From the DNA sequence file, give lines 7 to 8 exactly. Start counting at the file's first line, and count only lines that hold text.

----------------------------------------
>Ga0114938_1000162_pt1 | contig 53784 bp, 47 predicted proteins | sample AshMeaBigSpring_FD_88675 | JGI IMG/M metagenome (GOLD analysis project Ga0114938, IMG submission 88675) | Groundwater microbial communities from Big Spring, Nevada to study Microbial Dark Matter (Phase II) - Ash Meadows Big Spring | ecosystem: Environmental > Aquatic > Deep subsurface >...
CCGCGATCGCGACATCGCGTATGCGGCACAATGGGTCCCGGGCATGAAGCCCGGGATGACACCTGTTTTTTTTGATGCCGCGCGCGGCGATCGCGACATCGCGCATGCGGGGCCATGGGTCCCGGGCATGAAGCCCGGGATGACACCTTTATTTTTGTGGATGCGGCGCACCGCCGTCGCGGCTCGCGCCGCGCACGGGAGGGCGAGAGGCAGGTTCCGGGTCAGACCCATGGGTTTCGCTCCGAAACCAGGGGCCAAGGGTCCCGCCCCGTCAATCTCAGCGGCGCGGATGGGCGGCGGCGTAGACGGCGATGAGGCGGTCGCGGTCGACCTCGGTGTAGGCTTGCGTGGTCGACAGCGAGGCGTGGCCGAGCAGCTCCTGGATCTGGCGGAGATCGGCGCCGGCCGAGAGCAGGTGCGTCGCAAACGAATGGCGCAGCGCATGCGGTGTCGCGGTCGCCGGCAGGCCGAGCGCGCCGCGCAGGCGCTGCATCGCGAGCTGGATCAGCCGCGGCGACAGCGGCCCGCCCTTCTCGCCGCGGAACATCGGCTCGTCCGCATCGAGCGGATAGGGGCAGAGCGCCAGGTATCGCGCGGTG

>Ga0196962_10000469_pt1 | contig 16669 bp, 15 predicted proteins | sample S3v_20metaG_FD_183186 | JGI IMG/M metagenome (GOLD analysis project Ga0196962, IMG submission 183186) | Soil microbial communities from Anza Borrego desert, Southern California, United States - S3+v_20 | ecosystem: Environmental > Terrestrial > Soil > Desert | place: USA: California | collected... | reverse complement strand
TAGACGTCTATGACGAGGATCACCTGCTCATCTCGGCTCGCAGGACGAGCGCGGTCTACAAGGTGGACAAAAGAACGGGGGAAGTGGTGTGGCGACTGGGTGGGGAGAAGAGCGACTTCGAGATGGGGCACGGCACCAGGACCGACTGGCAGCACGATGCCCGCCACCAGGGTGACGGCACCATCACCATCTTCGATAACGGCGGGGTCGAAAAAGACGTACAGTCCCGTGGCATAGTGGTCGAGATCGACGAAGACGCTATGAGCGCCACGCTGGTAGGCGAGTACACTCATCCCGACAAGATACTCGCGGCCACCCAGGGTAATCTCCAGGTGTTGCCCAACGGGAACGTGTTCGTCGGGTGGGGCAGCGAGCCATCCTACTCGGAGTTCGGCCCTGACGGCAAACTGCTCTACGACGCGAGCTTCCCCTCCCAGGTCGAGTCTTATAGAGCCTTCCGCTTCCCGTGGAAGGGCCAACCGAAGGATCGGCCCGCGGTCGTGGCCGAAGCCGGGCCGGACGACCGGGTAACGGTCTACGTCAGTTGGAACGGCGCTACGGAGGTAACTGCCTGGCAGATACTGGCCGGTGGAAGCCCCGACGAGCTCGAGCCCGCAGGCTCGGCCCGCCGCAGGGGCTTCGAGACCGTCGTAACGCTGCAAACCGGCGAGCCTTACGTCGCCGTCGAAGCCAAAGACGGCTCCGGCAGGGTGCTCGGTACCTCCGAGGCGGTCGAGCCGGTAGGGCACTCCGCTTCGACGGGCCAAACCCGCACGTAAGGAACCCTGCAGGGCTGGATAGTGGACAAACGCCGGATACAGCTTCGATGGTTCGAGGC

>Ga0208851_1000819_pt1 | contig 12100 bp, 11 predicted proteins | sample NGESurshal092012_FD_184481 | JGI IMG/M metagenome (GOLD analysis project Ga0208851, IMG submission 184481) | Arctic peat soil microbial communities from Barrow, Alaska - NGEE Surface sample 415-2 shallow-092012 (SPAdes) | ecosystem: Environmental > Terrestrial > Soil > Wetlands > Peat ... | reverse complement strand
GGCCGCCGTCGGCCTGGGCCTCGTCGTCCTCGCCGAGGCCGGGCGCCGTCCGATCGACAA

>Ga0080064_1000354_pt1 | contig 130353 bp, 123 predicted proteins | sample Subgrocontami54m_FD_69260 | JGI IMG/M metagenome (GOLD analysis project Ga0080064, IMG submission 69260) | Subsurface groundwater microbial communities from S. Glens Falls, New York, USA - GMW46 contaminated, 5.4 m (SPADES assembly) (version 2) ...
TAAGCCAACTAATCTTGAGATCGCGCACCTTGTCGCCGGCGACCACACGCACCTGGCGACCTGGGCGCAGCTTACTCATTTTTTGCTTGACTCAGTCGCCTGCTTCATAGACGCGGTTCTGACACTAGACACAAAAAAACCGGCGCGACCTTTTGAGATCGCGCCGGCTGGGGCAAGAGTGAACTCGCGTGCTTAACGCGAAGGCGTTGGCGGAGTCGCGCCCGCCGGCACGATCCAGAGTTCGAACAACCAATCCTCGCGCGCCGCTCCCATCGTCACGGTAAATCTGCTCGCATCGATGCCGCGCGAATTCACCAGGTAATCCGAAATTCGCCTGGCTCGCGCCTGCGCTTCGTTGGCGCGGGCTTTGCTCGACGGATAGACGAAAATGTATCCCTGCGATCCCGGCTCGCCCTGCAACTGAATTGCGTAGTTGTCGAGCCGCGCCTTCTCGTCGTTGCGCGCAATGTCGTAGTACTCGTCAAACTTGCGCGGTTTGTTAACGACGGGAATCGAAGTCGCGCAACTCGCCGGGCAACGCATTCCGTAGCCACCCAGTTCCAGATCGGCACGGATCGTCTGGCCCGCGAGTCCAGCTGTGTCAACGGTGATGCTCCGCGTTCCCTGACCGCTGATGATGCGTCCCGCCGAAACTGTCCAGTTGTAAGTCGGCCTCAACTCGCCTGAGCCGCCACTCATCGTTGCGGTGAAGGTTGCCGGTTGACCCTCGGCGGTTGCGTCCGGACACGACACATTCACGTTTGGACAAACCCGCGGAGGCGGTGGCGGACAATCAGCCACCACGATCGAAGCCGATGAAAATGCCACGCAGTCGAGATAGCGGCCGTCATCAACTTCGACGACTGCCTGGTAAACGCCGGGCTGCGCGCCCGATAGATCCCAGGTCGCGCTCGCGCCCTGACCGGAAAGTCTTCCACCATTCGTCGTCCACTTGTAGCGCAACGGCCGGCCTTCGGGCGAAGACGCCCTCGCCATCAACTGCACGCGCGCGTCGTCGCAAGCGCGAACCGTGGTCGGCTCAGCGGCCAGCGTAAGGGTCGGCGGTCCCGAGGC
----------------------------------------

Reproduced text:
>Ga0080064_1000354_pt1 | contig 130353 bp, 123 predicted proteins | sample Subgrocontami54m_FD_69260 | JGI IMG/M metagenome (GOLD analysis project Ga0080064, IMG submission 69260) | Subsurface groundwater microbial communities from S. Glens Falls, New York, USA - GMW46 contaminated, 5.4 m (SPADES assembly) (version 2) ...
TAAGCCAACTAATCTTGAGATCGCGCACCTTGTCGCCGGCGACCACACGCACCTGGCGACCTGGGCGCAGCTTACTCATTTTTTGCTTGACTCAGTCGCCTGCTTCATAGACGCGGTTCTGACACTAGACACAAAAAAACCGGCGCGACCTTTTGAGATCGCGCCGGCTGGGGCAAGAGTGAACTCGCGTGCTTAACGCGAAGGCGTTGGCGGAGTCGCGCCCGCCGGCACGATCCAGAGTTCGAACAACCAATCCTCGCGCGCCGCTCCCATCGTCACGGTAAATCTGCTCGCATCGATGCCGCGCGAATTCACCAGGTAATCCGAAATTCGCCTGGCTCGCGCCTGCGCTTCGTTGGCGCGGGCTTTGCTCGACGGATAGACGAAAATGTATCCCTGCGATCCCGGCTCGCCCTGCAACTGAATTGCGTAGTTGTCGAGCCGCGCCTTCTCGTCGTTGCGCGCAATGTCGTAGTACTCGTCAAACTTGCGCGGTTTGTTAACGACGGGAATCGAAGTCGCGCAACTCGCCGGGCAACGCATTCCGTAGCCACCCAGTTCCAGATCGGCACGGATCGTCTGGCCCGCGAGTCCAGCTGTGTCAACGGTGATGCTCCGCGTTCCCTGACCGCTGATGATGCGTCCCGCCGAAACTGTCCAGTTGTAAGTCGGCCTCAACTCGCCTGAGCCGCCACTCATCGTTGCGGTGAAGGTTGCCGGTTGACCCTCGGCGGTTGCGTCCGGACACGACACATTCACGTTTGGACAAACCCGCGGAGGCGGTGGCGGACAATCAGCCACCACGATCGAAGCCGATGAAAATGCCACGCAGTCGAGATAGCGGCCGTCATCAACTTCGACGACTGCCTGGTAAACGCCGGGCTGCGCGCCCGATAGATCCCAGGTCGCGCTCGCGCCCTGACCGGAAAGTCTTCCACCATTCGTCGTCCACTTGTAGCGCAACGGCCGGCCTTCGGGCGAAGACGCCCTCGCCATCAACTGCACGCGCGCGTCGTCGCAAGCGCGAACCGTGGTCGGCTCAGCGGCCAGCGTAAGGGTCGGCGGTCCCGAGGC